As companies increasingly add artificial intelligence (AI) capabilities to their product portfolios, cybersecurity experts warn that the machine learning (ML) components are vulnerable to new types of attacks and need to be protected.
Startup HiddenLayer, which launched on July 19, aims to help companies better protect their sensitive machine-learning models and the data used to train those models. The company has released its first products aimed at the ML detection and response segment, aiming to harden models against attack as well as protect the data used to train those models.
The risks are not theoretical: The company's founders worked at Cylance when researchers found ways to bypass the company's AI engine for detecting malware, says Christopher Sestito, CEO of HiddenLayer.
"They attacked the model through the product itself and interacted with the model enough to ... determine where the model was weakest," he says.
Sestito expects attacks against AI/ML systems to grow as more companies incorporate the features into their products.
"AI and ML are the fastest growing technologies we have ever seen, so we expect them to be the fastest growing attack vectors that we have ever seen as well," he says.
Flaws in the Machine Learning Model
ML has become a must-have for many companies' next generation of products, but businesses typically add AI-based features without considering the security implications. Among the threats are model evasion, such as the research conducted against Cylance, and functional extraction, where attackers can query a model and construct a functional equivalent system based on the outputs.
Two years ago, Microsoft, MITRE, and other companies created the Adversarial Machine Learning Threat Matrix to catalog the potential threats against AI-based systems. Now rebranded as the Adversarial Threat Landscape for Artificial Intelligence Systems (ATLAS), the dictionary of possible attacks highlights that innovative technologies will attract innovative attacks.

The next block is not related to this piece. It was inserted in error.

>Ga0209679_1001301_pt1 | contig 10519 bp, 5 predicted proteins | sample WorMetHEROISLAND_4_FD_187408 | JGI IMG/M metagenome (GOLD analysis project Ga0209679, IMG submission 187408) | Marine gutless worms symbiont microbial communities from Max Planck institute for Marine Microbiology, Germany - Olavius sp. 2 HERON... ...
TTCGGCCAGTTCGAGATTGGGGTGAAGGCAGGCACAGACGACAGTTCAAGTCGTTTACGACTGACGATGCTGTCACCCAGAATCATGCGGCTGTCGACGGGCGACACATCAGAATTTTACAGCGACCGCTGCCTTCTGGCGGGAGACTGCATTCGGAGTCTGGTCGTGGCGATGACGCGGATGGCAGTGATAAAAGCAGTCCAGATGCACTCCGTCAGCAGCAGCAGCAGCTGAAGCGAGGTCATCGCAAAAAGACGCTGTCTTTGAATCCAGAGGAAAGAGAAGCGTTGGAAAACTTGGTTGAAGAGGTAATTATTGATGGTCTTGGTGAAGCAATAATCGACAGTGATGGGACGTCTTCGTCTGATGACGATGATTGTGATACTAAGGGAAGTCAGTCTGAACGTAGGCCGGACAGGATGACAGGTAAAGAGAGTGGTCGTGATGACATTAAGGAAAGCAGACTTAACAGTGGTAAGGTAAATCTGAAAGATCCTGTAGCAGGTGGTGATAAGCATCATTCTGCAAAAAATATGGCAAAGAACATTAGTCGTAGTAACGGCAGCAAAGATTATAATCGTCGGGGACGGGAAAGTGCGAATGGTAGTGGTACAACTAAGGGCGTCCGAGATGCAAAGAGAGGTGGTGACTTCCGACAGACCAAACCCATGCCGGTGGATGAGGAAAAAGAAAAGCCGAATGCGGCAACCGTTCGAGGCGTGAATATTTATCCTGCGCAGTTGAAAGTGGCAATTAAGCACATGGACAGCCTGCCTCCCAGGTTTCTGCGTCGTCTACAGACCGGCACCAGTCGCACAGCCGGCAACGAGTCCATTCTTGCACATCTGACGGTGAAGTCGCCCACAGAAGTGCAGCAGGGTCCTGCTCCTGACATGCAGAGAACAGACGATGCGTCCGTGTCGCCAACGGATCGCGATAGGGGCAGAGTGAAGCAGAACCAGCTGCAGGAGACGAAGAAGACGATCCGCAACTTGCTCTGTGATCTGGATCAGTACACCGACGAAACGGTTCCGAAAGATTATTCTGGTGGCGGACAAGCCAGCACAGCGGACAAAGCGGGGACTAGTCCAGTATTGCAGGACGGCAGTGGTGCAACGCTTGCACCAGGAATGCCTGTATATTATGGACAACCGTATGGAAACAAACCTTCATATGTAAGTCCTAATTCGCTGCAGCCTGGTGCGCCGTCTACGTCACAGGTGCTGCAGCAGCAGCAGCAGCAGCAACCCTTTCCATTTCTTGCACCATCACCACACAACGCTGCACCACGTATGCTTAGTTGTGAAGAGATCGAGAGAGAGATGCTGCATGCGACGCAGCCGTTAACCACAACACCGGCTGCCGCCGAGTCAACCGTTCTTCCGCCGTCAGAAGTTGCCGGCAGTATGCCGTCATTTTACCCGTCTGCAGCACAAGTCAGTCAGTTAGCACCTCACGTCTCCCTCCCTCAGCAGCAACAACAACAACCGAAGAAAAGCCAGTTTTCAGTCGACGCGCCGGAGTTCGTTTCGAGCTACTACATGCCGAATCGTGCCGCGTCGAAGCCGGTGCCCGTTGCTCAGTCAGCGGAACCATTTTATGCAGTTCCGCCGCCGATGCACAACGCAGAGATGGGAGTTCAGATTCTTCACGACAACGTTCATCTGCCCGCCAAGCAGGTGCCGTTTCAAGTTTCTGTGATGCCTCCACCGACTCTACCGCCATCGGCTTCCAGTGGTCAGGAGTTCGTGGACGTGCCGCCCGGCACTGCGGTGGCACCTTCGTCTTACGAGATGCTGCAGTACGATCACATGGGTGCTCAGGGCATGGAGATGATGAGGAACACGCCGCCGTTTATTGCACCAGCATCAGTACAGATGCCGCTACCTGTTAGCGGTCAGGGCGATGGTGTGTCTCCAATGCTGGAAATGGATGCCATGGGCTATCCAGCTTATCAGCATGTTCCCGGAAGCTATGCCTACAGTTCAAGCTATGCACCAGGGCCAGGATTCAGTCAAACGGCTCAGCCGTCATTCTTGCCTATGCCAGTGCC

"Unlike traditional cybersecurity vulnerabilities that are tied to specific software and hardware systems, adversarial ML vulnerabilities are enabled by inherent limitations underlying ML algorithms," according to the ATLAS project page on GitHub. "Data can be weaponized in new ways which requires an extension of how we model cyber adversary behavior, to reflect emerging threat vectors and the rapidly evolving adversarial machine learning attack lifecycle."
The practical threat is well known to the three founders of HiddenLayer — Sestito, Tanner Burns, and James Ballard — who worked together at Cylance. Back then, researchers at Skylight Cyber appended known good code — actually, a list of strings from the game Rocket League's executable — to fool Cylance's technology into believing that 84% of malware was actually benign.
"We led the relief effort after our machine learning model was attacked directly through our product and realized this would be an enormous problem for any organization deploying ML models in their products," Sestito said in a statement announcing HiddenLayer's launch.
Looking for Adversaries in Real Time
HiddenLayer aims to create a system that can monitor the operation of ML systems and, without needing access to the data or calculations, determine whether the software is being attacked using one of the known adversarial methods.
"We are looking at the behavioral interactions with the models — it could be an IP address or endpoint," Sestito says. "We are analyzing whether the model is being used as it is intended to be used or if the inputs and outputs are being leveraged or is the requester making very high entropy decisions."
The ability to do behavioral analysis in real time sets the company's ML detection and response apart from other approaches, he says. In addition, the technology does not require access to the specific model or the training data, further insulating intellectual property, HiddenLayer says.
The approach also means that the overhead from the security agent is small, on the order of 1 or 2 milliseconds, says Sestito.
"We are looking at the inputs after the raw data has been vectorized, so there is very little performance hit," he says.